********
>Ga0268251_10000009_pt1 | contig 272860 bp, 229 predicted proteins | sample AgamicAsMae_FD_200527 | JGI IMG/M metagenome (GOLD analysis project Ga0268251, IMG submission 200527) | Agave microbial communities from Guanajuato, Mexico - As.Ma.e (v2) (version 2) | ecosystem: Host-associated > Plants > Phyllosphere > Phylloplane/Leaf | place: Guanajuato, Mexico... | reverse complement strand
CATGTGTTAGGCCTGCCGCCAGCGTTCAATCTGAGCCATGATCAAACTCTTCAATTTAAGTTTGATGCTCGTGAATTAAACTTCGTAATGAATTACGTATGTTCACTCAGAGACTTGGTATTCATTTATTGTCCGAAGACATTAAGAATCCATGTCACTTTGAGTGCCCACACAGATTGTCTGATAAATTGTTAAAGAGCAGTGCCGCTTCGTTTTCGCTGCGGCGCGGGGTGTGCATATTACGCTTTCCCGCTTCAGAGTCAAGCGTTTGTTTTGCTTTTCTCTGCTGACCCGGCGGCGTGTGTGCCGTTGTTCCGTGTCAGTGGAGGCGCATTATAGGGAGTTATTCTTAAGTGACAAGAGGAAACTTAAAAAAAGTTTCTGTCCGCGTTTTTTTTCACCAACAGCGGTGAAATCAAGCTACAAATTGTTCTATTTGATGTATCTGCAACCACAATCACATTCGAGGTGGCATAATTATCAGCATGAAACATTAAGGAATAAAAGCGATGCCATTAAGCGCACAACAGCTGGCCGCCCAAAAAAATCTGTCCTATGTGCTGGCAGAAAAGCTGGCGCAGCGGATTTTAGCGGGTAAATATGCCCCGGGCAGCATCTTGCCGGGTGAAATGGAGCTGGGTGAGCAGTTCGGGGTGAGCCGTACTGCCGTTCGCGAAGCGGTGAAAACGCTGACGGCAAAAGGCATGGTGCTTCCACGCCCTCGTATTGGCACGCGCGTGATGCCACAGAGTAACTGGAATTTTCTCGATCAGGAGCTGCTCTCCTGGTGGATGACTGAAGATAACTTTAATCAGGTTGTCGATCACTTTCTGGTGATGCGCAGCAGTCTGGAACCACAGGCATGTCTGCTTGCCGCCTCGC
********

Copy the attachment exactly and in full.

>Ga0268251_10000009_pt1 | contig 272860 bp, 229 predicted proteins | sample AgamicAsMae_FD_200527 | JGI IMG/M metagenome (GOLD analysis project Ga0268251, IMG submission 200527) | Agave microbial communities from Guanajuato, Mexico - As.Ma.e (v2) (version 2) | ecosystem: Host-associated > Plants > Phyllosphere > Phylloplane/Leaf | place: Guanajuato, Mexico... | reverse complement strand
CATGTGTTAGGCCTGCCGCCAGCGTTCAATCTGAGCCATGATCAAACTCTTCAATTTAAGTTTGATGCTCGTGAATTAAACTTCGTAATGAATTACGTATGTTCACTCAGAGACTTGGTATTCATTTATTGTCCGAAGACATTAAGAATCCATGTCACTTTGAGTGCCCACACAGATTGTCTGATAAATTGTTAAAGAGCAGTGCCGCTTCGTTTTCGCTGCGGCGCGGGGTGTGCATATTACGCTTTCCCGCTTCAGAGTCAAGCGTTTGTTTTGCTTTTCTCTGCTGACCCGGCGGCGTGTGTGCCGTTGTTCCGTGTCAGTGGAGGCGCATTATAGGGAGTTATTCTTAAGTGACAAGAGGAAACTTAAAAAAAGTTTCTGTCCGCGTTTTTTTTCACCAACAGCGGTGAAATCAAGCTACAAATTGTTCTATTTGATGTATCTGCAACCACAATCACATTCGAGGTGGCATAATTATCAGCATGAAACATTAAGGAATAAAAGCGATGCCATTAAGCGCACAACAGCTGGCCGCCCAAAAAAATCTGTCCTATGTGCTGGCAGAAAAGCTGGCGCAGCGGATTTTAGCGGGTAAATATGCCCCGGGCAGCATCTTGCCGGGTGAAATGGAGCTGGGTGAGCAGTTCGGGGTGAGCCGTACTGCCGTTCGCGAAGCGGTGAAAACGCTGACGGCAAAAGGCATGGTGCTTCCACGCCCTCGTATTGGCACGCGCGTGATGCCACAGAGTAACTGGAATTTTCTCGATCAGGAGCTGCTCTCCTGGTGGATGACTGAAGATAACTTTAATCAGGTTGTCGATCACTTTCTGGTGATGCGCAGCAGTCTGGAACCACAGGCATGTCTGCTTGCCGCCTCGC